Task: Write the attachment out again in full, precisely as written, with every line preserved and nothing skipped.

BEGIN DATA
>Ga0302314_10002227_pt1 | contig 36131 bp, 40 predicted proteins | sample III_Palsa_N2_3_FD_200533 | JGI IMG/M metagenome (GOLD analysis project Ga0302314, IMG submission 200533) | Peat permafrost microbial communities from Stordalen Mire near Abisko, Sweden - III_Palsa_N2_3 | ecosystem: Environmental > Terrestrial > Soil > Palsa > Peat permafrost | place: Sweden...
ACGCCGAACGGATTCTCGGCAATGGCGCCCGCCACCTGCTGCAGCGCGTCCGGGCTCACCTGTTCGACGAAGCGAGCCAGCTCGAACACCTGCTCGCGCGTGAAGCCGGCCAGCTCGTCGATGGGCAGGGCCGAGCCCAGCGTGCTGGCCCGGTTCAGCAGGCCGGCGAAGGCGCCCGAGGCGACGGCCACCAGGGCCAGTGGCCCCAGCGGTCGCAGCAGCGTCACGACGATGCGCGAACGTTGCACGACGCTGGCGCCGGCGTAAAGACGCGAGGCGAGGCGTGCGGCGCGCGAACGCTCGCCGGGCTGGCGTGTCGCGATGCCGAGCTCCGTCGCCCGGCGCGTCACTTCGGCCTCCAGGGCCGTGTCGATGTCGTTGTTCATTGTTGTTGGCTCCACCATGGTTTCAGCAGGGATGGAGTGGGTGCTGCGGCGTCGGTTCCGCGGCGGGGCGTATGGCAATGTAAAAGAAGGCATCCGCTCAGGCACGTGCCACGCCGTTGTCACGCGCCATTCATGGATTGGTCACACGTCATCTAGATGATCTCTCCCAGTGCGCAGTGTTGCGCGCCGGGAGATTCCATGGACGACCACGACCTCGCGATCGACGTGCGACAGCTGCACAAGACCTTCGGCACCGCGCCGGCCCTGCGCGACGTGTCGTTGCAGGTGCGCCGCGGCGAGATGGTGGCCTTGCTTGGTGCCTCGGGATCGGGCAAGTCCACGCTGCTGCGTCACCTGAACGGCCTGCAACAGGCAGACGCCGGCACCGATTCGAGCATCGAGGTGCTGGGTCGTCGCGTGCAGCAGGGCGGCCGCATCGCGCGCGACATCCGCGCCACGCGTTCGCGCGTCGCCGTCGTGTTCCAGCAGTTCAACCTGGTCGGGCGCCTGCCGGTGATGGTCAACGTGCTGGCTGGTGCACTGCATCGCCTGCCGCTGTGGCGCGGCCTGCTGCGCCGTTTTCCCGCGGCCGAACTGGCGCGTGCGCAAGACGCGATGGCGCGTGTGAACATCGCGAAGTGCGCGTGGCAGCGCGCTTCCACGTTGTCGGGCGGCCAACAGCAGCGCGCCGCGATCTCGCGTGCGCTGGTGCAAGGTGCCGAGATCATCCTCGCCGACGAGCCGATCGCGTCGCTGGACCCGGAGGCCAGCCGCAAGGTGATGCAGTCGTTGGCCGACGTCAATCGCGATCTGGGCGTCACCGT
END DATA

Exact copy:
>Ga0302314_10002227_pt1 | contig 36131 bp, 40 predicted proteins | sample III_Palsa_N2_3_FD_200533 | JGI IMG/M metagenome (GOLD analysis project Ga0302314, IMG submission 200533) | Peat permafrost microbial communities from Stordalen Mire near Abisko, Sweden - III_Palsa_N2_3 | ecosystem: Environmental > Terrestrial > Soil > Palsa > Peat permafrost | place: Sweden...
ACGCCGAACGGATTCTCGGCAATGGCGCCCGCCACCTGCTGCAGCGCGTCCGGGCTCACCTGTTCGACGAAGCGAGCCAGCTCGAACACCTGCTCGCGCGTGAAGCCGGCCAGCTCGTCGATGGGCAGGGCCGAGCCCAGCGTGCTGGCCCGGTTCAGCAGGCCGGCGAAGGCGCCCGAGGCGACGGCCACCAGGGCCAGTGGCCCCAGCGGTCGCAGCAGCGTCACGACGATGCGCGAACGTTGCACGACGCTGGCGCCGGCGTAAAGACGCGAGGCGAGGCGTGCGGCGCGCGAACGCTCGCCGGGCTGGCGTGTCGCGATGCCGAGCTCCGTCGCCCGGCGCGTCACTTCGGCCTCCAGGGCCGTGTCGATGTCGTTGTTCATTGTTGTTGGCTCCACCATGGTTTCAGCAGGGATGGAGTGGGTGCTGCGGCGTCGGTTCCGCGGCGGGGCGTATGGCAATGTAAAAGAAGGCATCCGCTCAGGCACGTGCCACGCCGTTGTCACGCGCCATTCATGGATTGGTCACACGTCATCTAGATGATCTCTCCCAGTGCGCAGTGTTGCGCGCCGGGAGATTCCATGGACGACCACGACCTCGCGATCGACGTGCGACAGCTGCACAAGACCTTCGGCACCGCGCCGGCCCTGCGCGACGTGTCGTTGCAGGTGCGCCGCGGCGAGATGGTGGCCTTGCTTGGTGCCTCGGGATCGGGCAAGTCCACGCTGCTGCGTCACCTGAACGGCCTGCAACAGGCAGACGCCGGCACCGATTCGAGCATCGAGGTGCTGGGTCGTCGCGTGCAGCAGGGCGGCCGCATCGCGCGCGACATCCGCGCCACGCGTTCGCGCGTCGCCGTCGTGTTCCAGCAGTTCAACCTGGTCGGGCGCCTGCCGGTGATGGTCAACGTGCTGGCTGGTGCACTGCATCGCCTGCCGCTGTGGCGCGGCCTGCTGCGCCGTTTTCCCGCGGCCGAACTGGCGCGTGCGCAAGACGCGATGGCGCGTGTGAACATCGCGAAGTGCGCGTGGCAGCGCGCTTCCACGTTGTCGGGCGGCCAACAGCAGCGCGCCGCGATCTCGCGTGCGCTGGTGCAAGGTGCCGAGATCATCCTCGCCGACGAGCCGATCGCGTCGCTGGACCCGGAGGCCAGCCGCAAGGTGATGCAGTCGTTGGCCGACGTCAATCGCGATCTGGGCGTCACCGT